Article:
A top New Zealand military attache was found guilty on Thursday of attempting to make intimate recordings by planting a hidden camera in a unisex toilet inside the New Zealand embassy in Washington.

A top New Zealand military attache was found guilty on Thursday of attempting to make intimate recordings by planting a hidden camera in a unisex toilet inside the New Zealand embassy in Washington.

“A jury of 12 people at Auckland District Court found Commodore Alfred Harold Keating guilty of trying to film his colleagues on the toilet,’’ Radio New Zealand reported.

The 59-year-old was New Zealand’s top Defence Force official at the New Zealand Embassy in Washington when a covert camera was found by a diplomatic driver in a bathroom on July 27, 2017.

The decorated former assistant chief of navy, who had a 40-year career in the military, categorically denied the charge.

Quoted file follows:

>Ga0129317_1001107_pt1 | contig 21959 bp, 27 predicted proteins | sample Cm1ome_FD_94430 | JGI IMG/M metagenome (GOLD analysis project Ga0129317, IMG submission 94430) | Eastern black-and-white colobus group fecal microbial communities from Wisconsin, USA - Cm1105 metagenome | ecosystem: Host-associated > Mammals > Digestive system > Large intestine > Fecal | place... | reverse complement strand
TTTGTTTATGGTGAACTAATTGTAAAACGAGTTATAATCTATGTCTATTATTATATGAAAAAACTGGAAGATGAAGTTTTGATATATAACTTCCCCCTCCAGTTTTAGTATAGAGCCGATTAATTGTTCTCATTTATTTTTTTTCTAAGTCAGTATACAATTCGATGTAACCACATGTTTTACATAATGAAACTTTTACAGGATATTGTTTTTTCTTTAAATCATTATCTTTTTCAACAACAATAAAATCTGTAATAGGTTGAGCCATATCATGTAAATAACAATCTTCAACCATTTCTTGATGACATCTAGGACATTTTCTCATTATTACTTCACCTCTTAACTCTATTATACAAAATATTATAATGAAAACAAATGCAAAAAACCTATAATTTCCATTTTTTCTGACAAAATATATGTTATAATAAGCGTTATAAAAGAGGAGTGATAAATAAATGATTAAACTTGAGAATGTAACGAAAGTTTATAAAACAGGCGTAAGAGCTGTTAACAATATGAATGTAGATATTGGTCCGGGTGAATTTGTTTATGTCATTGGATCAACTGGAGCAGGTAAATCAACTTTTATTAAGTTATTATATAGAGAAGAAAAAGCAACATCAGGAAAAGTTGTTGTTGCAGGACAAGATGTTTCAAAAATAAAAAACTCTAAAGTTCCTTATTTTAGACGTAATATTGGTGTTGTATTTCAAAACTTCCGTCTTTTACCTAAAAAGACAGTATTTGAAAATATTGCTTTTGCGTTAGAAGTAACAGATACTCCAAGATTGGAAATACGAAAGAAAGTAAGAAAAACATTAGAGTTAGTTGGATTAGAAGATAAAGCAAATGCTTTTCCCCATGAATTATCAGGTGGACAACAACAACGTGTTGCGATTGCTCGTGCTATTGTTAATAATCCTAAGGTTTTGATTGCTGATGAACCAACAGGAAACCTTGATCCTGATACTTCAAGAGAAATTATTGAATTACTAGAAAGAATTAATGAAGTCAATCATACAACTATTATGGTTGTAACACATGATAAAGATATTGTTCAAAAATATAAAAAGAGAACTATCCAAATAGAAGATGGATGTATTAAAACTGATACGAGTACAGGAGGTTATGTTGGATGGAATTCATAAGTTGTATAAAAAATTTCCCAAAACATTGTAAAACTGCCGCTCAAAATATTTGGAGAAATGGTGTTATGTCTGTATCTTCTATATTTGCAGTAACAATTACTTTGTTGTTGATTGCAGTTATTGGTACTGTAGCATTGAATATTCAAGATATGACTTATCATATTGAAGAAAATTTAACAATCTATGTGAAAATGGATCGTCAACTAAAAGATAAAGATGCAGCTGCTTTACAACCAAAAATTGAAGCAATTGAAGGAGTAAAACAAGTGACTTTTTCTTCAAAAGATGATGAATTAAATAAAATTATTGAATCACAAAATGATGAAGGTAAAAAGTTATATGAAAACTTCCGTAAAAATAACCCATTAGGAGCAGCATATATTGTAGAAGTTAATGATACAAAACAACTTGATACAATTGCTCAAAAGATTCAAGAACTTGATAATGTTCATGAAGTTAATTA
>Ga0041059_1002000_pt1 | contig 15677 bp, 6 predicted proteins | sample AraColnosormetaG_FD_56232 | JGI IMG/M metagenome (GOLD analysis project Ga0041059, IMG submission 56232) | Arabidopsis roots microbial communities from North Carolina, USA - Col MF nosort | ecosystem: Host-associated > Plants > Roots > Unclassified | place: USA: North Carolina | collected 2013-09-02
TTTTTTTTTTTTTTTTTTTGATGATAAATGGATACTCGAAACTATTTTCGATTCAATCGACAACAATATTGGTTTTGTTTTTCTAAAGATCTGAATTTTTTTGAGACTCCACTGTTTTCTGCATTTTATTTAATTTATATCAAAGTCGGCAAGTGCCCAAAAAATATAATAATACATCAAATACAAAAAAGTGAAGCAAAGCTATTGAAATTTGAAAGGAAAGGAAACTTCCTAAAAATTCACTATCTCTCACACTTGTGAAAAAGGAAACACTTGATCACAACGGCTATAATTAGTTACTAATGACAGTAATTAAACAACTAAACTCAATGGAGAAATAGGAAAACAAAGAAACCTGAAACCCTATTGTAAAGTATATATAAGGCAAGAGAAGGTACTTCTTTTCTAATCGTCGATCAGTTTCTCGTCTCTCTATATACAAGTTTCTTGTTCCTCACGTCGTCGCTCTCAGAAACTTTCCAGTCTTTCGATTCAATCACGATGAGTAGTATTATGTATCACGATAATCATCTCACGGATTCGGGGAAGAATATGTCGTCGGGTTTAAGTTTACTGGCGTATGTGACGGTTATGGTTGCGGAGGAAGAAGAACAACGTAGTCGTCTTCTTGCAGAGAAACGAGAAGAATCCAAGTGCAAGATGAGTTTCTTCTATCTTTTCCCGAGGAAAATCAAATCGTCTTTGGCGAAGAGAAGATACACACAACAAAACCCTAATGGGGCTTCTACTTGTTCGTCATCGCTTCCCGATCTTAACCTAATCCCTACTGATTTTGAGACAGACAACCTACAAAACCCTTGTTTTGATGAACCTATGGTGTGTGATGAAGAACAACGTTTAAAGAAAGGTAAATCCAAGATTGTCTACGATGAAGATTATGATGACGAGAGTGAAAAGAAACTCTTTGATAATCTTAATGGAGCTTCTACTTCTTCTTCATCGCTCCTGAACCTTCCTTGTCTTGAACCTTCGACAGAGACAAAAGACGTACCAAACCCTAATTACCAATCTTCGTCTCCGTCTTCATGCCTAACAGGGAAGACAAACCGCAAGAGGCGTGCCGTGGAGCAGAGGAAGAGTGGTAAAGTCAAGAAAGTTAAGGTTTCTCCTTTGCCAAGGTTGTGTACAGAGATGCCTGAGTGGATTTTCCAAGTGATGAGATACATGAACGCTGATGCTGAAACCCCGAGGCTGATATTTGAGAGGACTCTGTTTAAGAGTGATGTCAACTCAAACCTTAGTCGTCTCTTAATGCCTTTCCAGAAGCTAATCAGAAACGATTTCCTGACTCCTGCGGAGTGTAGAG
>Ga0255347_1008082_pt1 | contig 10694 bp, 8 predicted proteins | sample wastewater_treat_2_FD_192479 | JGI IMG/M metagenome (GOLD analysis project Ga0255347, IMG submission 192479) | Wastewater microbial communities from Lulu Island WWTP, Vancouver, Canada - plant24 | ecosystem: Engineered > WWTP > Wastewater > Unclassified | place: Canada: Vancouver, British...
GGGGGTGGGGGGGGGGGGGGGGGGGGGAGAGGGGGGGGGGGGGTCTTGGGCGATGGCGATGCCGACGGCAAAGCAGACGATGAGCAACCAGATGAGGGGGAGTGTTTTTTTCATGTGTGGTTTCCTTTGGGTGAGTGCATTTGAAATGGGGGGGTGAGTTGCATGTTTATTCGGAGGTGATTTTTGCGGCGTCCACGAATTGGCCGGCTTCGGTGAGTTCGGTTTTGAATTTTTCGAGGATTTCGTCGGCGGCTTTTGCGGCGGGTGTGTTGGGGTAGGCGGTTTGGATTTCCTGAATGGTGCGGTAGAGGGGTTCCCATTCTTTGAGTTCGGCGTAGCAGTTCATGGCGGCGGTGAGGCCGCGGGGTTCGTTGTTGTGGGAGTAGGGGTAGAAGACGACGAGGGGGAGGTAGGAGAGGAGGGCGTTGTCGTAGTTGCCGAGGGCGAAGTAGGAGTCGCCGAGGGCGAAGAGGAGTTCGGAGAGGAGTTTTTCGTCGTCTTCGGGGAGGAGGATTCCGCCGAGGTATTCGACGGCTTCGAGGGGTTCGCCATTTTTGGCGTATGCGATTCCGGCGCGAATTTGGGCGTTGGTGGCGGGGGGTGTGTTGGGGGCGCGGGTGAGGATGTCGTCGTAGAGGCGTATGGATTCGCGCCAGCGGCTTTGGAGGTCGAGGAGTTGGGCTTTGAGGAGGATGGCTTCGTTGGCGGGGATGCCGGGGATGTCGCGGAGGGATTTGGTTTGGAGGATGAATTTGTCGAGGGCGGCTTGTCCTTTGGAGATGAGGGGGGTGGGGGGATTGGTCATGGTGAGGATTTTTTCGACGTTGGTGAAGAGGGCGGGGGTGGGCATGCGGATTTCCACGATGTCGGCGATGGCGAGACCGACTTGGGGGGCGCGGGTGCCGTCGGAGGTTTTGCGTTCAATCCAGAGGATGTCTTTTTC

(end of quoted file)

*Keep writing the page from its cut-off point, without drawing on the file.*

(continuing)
In a statement provided earlier to the New Zealand Herald, Keating said he was “very disappointed to find myself caught up in this incident’’.

“I certainly intend to clear my name and expect this will be achieved in time,’’ he said.

The jury heard that the naval officer’s DNA had been found on the hidden camera’s memory card and that Keating had made Google searches relating to the camera brand.

While the offence happened in the U.S., New Zealand authorities retain criminal jurisdiction over any offence committed by someone with diplomatic immunity such as Keating.

He would be sentenced on June 25.

The charge of attempting to make an intimate visual recording carries a maximum penalty of 18 months imprisonment.

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